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Fergus v. Ross

Appeals Court of Massachusetts, Suffolk

June 9, 2016

JOSEPH FERGUS
v.
STEVEN A. ROSS.[1]

          Heard Date January 21, 2016.

         Civil action commenced in the Superior Court Department on August 31, 2010.

         The case was heard by Frances A. Mclntyre, J.

          Arnold E. Cohen for the defendant.

          Gordon E. Feener for the plaintiff.

          Present: Green, Wolohojian, & Henry, JJ.

          WOLOHOJIAN, J.

         We consider here a principal's liability to a third party for the conduct and representations of his agent in the context of a private lending transaction. Following a bench trial, a judge of the Superior Court concluded that Steven A. Ross, individually, was bound by promises Bernard Laverty, Jr., made to Joseph Fergus because Laverty was Ross's agent and acted within the scope of his apparent authority. Judgment accordingly entered against Ross, individually. The central issue on appeal is whether the judge erred in concluding Laverty had apparent authority to bind Ross to act as closing agent on a side loan about which Ross did not have actual knowledge. We affirm.

         Background.

         We summarize the judge's findings, which we must accept unless clearly erroneous. See Weiler v. PortfolioScope, Inc., 469 Mass. 75, 81 (2014). "A finding is 'clearly erroneous' when although there is evidence to support it, the reviewing court on the entire evidence is left with the definite and firm conviction that a mistake has been committed." J.A. Sullivan Corp. v. Commonwealth, 397 Mass. 789, 792 (1986), quoting from United States v. United States Gypsum Co., 333 U.S. 364, 395 (1948). Where there are two permissible views of the evidence, a judge's finding adopting one view is not clearly erroneous. See Pehoviak v. Deutsche Bank Natl. Trust Co., 85 Mass.App.Ct. 56, 65 (2014).[2]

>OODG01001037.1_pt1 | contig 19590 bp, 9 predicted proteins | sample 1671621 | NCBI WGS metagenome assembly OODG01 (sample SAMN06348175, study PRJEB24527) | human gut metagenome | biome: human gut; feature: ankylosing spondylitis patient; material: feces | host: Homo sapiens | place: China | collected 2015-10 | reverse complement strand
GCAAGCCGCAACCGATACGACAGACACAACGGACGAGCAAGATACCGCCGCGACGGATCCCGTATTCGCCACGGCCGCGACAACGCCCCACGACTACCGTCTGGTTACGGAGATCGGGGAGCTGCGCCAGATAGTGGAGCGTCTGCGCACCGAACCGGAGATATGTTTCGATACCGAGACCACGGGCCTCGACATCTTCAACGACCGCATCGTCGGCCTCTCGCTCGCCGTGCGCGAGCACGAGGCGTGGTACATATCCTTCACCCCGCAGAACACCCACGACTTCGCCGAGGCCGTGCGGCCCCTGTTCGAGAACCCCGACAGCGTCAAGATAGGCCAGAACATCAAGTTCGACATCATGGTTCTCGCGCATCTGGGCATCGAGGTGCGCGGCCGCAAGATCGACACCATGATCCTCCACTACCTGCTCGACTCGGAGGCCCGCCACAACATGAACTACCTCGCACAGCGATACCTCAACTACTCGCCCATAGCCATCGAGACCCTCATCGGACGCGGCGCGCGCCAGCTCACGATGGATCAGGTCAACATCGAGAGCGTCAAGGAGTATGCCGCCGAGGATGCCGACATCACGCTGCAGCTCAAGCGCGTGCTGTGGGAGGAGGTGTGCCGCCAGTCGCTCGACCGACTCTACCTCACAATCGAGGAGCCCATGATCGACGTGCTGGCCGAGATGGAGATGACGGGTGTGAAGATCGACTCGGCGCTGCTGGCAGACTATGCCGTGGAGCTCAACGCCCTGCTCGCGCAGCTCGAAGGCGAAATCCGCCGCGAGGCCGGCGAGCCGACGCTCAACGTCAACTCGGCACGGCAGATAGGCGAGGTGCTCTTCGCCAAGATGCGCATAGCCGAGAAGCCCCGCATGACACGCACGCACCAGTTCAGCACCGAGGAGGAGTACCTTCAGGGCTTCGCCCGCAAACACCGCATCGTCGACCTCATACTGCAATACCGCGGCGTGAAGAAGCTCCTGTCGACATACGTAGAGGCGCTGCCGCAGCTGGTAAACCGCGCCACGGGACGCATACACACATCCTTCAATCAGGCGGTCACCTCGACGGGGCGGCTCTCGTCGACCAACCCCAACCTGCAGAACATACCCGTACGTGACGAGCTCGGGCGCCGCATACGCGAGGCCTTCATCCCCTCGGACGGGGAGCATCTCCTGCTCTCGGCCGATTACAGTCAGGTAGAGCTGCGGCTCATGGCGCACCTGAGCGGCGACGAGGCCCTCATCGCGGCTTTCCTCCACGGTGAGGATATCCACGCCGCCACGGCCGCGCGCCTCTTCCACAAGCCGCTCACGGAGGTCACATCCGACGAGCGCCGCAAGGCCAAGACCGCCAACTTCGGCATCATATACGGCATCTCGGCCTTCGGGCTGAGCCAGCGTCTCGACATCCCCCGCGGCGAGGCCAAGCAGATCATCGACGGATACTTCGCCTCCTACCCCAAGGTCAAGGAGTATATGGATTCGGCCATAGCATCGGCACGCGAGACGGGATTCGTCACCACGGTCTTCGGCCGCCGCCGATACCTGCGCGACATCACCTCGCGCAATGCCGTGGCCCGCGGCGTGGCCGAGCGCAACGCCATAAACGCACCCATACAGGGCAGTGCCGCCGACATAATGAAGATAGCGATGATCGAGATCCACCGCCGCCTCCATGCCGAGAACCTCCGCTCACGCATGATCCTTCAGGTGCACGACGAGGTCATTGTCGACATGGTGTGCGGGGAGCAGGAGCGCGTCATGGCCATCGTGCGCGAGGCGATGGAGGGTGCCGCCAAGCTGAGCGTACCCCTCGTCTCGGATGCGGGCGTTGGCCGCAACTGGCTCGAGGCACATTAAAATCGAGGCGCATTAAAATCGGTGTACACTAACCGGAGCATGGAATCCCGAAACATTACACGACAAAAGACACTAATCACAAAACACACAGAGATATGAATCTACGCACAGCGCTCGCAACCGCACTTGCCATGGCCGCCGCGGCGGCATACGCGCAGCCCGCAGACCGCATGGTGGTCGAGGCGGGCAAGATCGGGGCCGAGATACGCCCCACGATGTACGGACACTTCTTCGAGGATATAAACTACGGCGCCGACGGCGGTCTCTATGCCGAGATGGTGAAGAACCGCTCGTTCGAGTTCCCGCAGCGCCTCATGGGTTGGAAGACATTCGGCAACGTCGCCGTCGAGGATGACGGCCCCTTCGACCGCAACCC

Fergus, a middle-aged man with an eighth grade education, is a public insurance adjuster also in the business of rebuilding damaged residential properties he comes across in his insurance work. Fergus is savvy and smart, but he is not sophisticated about financial matters or perfecting security interests. He had previously bought and sold several residential properties, financing them through conventional lenders. Before the facts giving rise to this case, Fergus had never dealt with a private lender.

         In the summer of 2007, Fergus required between $75, 000 and $100, 000 for the cosmetic work needed to complete the rehabilitation of a burned-out property on Ruthven Street in the Dorchester section of Boston. Fergus could not obtain conventional financing on the property and so he contacted his cousin, Catherine Gibbons, a mortgage broker, to ask for her help. Gibbons recommended Bernard Laverty, Jr., who had connections to several "hard money" lenders.[3] One of those connections was Attorney Steven A. Ross, who ran a private lending practice at Gilmartin, Magence and Ross, LLC (GMR). Laverty would bring Ross potential borrowers and if Ross "liked" them, he would make the loan and pay Laverty a referral fee. This arrangement began before the transaction at issue in this case and continued thereafter. In addition, Laverty had himself borrowed money from Ross on five or six occasions in the past.[4]